NAPA – Jordy Nelson has lost a step. He must’ve, if the Green Bay Packers let him go. That’s the assumption, anyway. It’s also the easy thing to say, impossible to know without seeing him in action.
The 33-year old Raiders receiver doesn’t sweat that stuff, nor does he waste breath responding to it. Nelson’s as even keel as they come, sublimely insulated from outside chatter.
Derek Carr has heard the talk, and begs to differ.
“The thing that you hear about that he can’t run anymore, that’s false,” the franchise quarterback said. “I can tell you, he’s one of the fastest skill guys that we have still. He can run. You see that by his route running. If he can win on underneath routes, which means DB’s are scared about what he can do over the top. He’s still Jordy Nelson, that’s for sure.”
The Jordy Nelson we all know was Aaron Rodgers’ go-to guy, an All-Pro with four out of five seasons with 1,250 receiving yards or more. That run came before 2017, a rough year with just 482 yards and 9.1 yards per catch.
Green Bay demanded an outlandish pay cut and didn’t negotiate beyond that, sending a Packers legend out the front door. The Raiders swooped, believing his brand of leadership and reliability would cure an ailing receiver corps.
“He’s wired in. You can see why he was a security blanket for Aaron Rodgers all those years,” head coach Jon Gruden said. “He can still run. He’s proven to us he can still run. We can line him up anywhere we want and he can run any route we draw up. We’re really encouraged by him.”
The Raiders love Nelson’s attention to detail. Amari Cooper will be the passing game’s main weapon but Nelson sets the tone each practice. He’s thorough in meetings and detail-oriented on the practice field.
“He’s a seasoned player. He has such a presence in the receiver room, and he’s won a Super Bowl,” Cooper said. “So, any advice he has to offer, I’m all ears. He’s always speaking up on the small things when it comes to small details and route running and things like that. I’m always listening.”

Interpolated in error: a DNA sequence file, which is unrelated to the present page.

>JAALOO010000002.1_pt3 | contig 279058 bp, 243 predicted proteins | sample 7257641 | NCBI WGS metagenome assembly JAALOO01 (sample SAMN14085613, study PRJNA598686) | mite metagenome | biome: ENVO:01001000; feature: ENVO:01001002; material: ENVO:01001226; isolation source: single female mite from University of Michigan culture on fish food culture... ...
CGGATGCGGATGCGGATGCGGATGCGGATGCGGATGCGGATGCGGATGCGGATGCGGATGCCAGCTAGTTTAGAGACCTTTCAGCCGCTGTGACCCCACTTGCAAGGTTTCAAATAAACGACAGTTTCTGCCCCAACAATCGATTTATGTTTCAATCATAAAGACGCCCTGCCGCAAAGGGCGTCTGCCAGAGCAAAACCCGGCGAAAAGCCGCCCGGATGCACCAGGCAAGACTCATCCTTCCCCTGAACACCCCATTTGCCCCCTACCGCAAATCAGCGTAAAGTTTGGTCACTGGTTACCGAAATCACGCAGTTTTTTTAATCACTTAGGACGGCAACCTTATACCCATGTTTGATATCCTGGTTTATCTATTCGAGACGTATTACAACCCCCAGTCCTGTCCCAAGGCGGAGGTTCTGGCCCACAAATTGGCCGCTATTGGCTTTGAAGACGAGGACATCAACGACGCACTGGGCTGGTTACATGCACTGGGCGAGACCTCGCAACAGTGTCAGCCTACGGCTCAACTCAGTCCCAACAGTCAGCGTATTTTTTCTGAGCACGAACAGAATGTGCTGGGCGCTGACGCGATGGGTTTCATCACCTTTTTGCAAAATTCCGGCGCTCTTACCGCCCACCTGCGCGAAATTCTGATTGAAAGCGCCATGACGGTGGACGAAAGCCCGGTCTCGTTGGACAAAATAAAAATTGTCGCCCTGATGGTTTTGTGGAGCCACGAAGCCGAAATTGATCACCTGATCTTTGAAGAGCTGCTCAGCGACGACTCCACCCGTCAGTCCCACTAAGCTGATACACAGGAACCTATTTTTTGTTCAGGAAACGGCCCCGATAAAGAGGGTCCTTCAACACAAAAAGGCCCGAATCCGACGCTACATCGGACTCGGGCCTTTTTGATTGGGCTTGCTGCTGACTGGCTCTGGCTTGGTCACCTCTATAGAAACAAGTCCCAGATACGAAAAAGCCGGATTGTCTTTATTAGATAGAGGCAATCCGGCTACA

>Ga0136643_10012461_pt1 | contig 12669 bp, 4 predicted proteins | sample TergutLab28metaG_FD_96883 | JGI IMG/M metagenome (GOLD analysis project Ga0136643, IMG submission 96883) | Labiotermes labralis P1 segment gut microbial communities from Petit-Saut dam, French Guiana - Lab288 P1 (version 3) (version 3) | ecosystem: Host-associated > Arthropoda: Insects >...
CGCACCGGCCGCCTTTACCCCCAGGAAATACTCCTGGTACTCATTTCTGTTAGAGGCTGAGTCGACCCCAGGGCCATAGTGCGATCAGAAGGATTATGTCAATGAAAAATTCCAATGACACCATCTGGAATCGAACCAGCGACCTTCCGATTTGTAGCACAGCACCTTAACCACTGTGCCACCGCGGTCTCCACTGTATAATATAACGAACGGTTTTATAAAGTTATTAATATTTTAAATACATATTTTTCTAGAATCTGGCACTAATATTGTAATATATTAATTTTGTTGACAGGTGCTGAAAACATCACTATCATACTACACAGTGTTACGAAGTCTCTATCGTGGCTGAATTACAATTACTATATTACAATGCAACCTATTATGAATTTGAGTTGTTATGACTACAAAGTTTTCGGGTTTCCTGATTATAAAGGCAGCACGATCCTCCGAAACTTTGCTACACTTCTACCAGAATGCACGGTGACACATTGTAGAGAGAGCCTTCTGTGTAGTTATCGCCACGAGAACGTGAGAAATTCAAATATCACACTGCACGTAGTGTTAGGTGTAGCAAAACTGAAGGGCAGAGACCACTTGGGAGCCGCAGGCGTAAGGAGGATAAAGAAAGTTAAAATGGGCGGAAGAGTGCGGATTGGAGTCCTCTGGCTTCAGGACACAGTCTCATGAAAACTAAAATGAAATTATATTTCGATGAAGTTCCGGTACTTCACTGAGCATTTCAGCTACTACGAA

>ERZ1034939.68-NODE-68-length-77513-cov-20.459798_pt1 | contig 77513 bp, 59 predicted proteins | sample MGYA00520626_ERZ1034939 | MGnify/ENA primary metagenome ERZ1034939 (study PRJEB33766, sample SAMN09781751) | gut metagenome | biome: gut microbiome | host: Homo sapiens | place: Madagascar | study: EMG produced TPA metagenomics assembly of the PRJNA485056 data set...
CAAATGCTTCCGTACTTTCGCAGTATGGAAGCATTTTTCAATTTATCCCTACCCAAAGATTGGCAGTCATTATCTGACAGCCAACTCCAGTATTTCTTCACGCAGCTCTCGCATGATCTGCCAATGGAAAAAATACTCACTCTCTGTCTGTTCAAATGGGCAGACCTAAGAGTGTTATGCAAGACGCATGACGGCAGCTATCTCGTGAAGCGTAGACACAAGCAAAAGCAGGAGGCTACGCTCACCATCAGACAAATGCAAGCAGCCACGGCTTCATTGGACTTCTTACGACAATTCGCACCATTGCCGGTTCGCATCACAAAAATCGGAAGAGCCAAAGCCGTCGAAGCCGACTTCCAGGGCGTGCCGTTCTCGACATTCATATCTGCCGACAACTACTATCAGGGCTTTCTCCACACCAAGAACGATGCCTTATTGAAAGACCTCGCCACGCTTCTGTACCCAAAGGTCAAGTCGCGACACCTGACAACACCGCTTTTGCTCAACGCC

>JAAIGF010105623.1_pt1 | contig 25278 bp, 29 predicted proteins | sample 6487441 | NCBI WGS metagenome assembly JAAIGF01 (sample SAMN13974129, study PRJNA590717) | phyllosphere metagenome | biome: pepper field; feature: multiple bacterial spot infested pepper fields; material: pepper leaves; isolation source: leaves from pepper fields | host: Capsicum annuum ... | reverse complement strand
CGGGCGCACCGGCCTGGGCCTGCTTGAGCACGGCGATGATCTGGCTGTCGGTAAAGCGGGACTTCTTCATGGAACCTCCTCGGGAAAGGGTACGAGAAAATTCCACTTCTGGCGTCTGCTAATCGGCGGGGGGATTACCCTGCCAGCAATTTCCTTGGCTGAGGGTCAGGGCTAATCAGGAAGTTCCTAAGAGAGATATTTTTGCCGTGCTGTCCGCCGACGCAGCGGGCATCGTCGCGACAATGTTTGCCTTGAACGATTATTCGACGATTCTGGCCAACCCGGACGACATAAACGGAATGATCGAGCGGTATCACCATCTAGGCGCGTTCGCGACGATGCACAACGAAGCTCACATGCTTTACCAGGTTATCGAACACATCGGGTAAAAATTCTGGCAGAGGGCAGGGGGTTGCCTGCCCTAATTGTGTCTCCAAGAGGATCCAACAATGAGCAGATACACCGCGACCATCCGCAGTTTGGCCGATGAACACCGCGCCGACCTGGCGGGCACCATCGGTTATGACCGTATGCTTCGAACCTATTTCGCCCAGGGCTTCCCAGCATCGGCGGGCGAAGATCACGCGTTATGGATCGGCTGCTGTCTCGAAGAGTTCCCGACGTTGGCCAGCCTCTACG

That’s the given part of the plan. He’s going to lead by good example.
“Jordy has a vet presence that you can’t coach,” said tight end Jared Cook, who teamed with Nelson in Green Bay. “Just knowledge of the game, great route running, great speed, great timing. When I was in Green Bay, a lot of the guys looked up to Jordy and he played a huge role in our offense, not only as a player but as a person in our locker room. The all-around person that he is and his insights to the game that he brings is huge for our team, especially for the young receiving corps that we have.”
The Raiders will get leadership, no doubt. They need more, though. They need vintage Nelson production as well, to offset Cooper and add to what should be a complete receiver corps if he goes right. Carr’s confident he will, and that’s after working with him since April.
“There’s some guys that are good at running some routes, a guy will be there that’s strong at catching the ball or whatever, he just gets open,” Carr said. “He’s very route savvy, he’s very smart, he’s always constantly on the coaches, ‘Yell the coverage out, I need to know my adjustment.’ He’s pushing the envelope that way as well. I can’t say enough good things. I can’t believe Green Bay let him go, but I’m glad he’s here.”